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Even Fast-Food Giants Know: It's Not Hard to Make an Awesome Wing

Even Fast-Food Giants Know: It's Not Hard to Make an Awesome Wing
Photo by Flickr user sokolokophoto

I hate chain restaurants, and they seem to be multiplying. Every time I turn around, there's

another squatting smugly across the parking lot from Best Buy or snuggled into the corner of a mall, waiting for trans-fat-hungry customers to order some sort of deep-fried, oversauced platter of bulk-purchased protein, served up by a toothy waitron wearing a metric ton of flair.

Despite the best efforts of these culinary chop shops, there's one decent dish many of them do right, despite an onslaught of clumsy sauces, poor spice combinations, and abusive deep fryers. I'm talking about

chicken wings.

Individual servings of moist white meat, balanced

by the perfect amount of skin, tender, moist, and flavorful. They're not

just bar food, and they're not just appetizers (although I estimate a

26 percent to 48 percent improvement in mood at any party that serves them as an

app). They'll work at any meal, taste great hot or cold, and are easy

to transport to chicken-wing-eating locations outside the home.

So

here's two ways to cook wings that elevate them beyond being dropped in

a fry-o-lator and served with limp celery sticks and blue cheese.

Awesome.

Muddy's Glazed Chicken Wings

First up is a simple recipe from my grandmother, Muddy. (Yes, "Muddy,"

and no, I don't know how she got the name.) It's for a dish of wings

whose sticky, flavorful glaze and juicy, fall-off-the-bone meat prompt

uncontrollable wing ingestion that ends with blurred vision and a happy

delirium.

Rinse

and pat dry two large trays of chicken wings, then arrange them in

nine-by-12-inch baking pans. Interlock the third joint of the wings

(which you should never cut off) so that you use your space

efficiently and expose the meaty surfaces to the sauce and heat,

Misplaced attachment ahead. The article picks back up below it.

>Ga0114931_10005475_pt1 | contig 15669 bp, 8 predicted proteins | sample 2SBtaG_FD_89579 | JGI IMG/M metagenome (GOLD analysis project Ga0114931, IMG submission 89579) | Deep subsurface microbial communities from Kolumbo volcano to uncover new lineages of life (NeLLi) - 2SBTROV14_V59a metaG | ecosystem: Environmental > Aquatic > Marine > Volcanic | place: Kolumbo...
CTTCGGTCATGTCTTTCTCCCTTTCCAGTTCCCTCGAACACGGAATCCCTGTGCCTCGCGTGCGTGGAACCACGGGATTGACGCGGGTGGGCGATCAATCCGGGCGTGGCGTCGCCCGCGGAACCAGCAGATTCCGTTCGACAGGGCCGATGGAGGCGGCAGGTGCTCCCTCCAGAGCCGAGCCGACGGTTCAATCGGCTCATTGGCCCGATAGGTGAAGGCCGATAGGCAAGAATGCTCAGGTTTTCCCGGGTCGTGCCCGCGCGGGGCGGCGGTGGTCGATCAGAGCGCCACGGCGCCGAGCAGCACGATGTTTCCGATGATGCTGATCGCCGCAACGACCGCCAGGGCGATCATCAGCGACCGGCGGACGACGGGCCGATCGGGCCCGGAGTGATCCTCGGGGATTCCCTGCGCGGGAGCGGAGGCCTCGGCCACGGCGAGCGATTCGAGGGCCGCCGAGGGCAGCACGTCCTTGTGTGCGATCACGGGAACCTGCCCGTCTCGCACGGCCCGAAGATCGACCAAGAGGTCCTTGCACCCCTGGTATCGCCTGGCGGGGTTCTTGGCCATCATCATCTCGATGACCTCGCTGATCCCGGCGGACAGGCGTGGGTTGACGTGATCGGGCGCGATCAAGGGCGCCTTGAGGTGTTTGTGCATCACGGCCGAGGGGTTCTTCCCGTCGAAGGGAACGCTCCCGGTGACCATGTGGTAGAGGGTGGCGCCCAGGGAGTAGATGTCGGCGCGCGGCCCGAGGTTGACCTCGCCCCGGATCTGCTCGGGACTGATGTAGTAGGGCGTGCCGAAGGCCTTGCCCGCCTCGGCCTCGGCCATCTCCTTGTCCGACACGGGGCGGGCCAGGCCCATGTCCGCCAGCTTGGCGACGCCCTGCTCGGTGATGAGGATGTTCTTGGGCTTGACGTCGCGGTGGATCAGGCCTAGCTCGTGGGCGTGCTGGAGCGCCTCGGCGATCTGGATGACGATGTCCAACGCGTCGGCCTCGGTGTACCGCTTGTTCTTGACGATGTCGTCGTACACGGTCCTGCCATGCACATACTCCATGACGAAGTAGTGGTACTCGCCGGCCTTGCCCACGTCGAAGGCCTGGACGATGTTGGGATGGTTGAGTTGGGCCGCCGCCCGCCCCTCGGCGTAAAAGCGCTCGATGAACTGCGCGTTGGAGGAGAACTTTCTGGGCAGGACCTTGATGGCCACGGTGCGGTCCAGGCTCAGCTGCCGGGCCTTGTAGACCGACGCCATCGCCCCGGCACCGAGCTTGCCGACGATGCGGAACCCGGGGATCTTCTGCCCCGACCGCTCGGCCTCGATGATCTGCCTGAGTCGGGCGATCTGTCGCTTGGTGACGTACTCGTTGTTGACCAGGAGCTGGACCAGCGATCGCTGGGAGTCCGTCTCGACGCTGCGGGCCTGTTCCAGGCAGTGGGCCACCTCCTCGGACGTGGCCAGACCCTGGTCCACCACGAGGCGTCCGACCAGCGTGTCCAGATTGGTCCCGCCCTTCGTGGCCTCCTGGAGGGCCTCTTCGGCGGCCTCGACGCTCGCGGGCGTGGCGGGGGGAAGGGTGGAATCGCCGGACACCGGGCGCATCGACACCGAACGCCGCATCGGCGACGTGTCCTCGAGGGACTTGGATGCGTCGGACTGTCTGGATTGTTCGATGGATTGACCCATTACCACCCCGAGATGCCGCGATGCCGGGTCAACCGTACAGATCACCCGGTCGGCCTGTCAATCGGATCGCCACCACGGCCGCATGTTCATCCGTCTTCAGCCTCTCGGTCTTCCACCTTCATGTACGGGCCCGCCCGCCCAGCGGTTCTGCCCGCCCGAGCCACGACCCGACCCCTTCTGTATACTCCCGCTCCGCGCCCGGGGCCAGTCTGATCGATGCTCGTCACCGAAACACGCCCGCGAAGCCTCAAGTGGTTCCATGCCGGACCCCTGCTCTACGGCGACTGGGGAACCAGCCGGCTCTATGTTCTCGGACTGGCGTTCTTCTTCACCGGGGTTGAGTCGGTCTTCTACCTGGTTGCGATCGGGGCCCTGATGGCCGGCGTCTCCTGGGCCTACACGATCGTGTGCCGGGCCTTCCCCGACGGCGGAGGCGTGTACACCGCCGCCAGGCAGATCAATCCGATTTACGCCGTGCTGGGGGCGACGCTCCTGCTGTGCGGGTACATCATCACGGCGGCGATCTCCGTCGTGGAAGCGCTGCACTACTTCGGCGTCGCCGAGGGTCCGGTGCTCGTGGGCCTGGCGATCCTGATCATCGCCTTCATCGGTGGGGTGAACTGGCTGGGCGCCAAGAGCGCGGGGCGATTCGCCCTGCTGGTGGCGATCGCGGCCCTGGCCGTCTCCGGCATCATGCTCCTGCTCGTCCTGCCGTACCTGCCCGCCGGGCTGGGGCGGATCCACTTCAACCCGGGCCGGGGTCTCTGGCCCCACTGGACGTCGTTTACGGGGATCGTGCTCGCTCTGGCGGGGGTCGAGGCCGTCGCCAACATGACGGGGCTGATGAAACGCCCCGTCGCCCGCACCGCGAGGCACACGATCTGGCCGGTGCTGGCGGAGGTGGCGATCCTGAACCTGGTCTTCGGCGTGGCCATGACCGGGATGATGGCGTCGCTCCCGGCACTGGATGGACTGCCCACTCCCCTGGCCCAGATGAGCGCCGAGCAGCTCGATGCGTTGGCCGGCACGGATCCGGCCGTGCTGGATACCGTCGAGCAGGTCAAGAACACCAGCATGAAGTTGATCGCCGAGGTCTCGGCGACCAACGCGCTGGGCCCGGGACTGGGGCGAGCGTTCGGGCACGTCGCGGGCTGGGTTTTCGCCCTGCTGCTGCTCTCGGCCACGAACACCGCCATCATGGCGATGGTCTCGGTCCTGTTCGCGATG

allowing for hot glazing action.

In a mixing bowl, combine a

can of dethawed orange juice concentrate, a cup of dark brown sugar, a

lot of chopped garlic, a dash of Worcestershire, the juice of half a

lemon, and a bit of salt and pepper. Pour it over the wings and bake

covered at 350.

After 40 minutes, remove the foil and baste

every 15 minutes for about another hour. Exercise caution when basting:

Opening the oven door releases a smell that may attract unwanted

neighbors. Pour or skim off excess fat as you go, keeping the liquid

less than a half-inch.

When they're sufficiently dark and gooey,

let them cool in the pan for a few minutes. Your biggest problem now

becomes deciding whether to eat them hot or cold the next day; they

rule both ways.

Even Fast-Food Giants Know: It's Not Hard to Make an Awesome Wing
Photo by Flickr user disneymike

Spicy Non-Buffalo Wings

Next up is a recipe for spicy, non-Buffalo wings. I love spicy foods but

happen to think that Buffalo wings usually suck. So this recipe will

give you a wing that stays moist, brings the heat, and isn't covered in

that generic spicy red sauce.

Rinse

and pat dry two dozen chicken wings. In a bowl, combine two teaspoons

of black pepper, three teaspoons of freshly grated ginger, two

tablespoons of soy sauce, two tablespoons of sugar, three tablespoons

of fresh chopped garlic, four tablespoons of vegetable oil, and four

tablespoons of fresh lime juice. Add as many teaspoons of cayenne as

your cajones will allow. Put the marinade and wings into a zip-lock

bag, coat evenly, seal, and refrigerate for three hours.

Spread

the wings on a baking tray and bake for 25 minutes at 400. Flip them

over, then continue baking them until shiny and golden brown. Serve as

is or with hot sauce.

You can use these recipes as written or

tweak the hell out of them to suit your mood. As long as you use a

little thought and imagination, wings will take pretty much whatever

you throw at them and give back greatness. And I've done my community

service this month by keeping you out of those crappy restaurants. So

we both win.


Bradford Schmidt is The Meatist. He's also author of the blog Bone in the Fan . He lives in northern Palm Beach County and has hands stained red from hot sauce.



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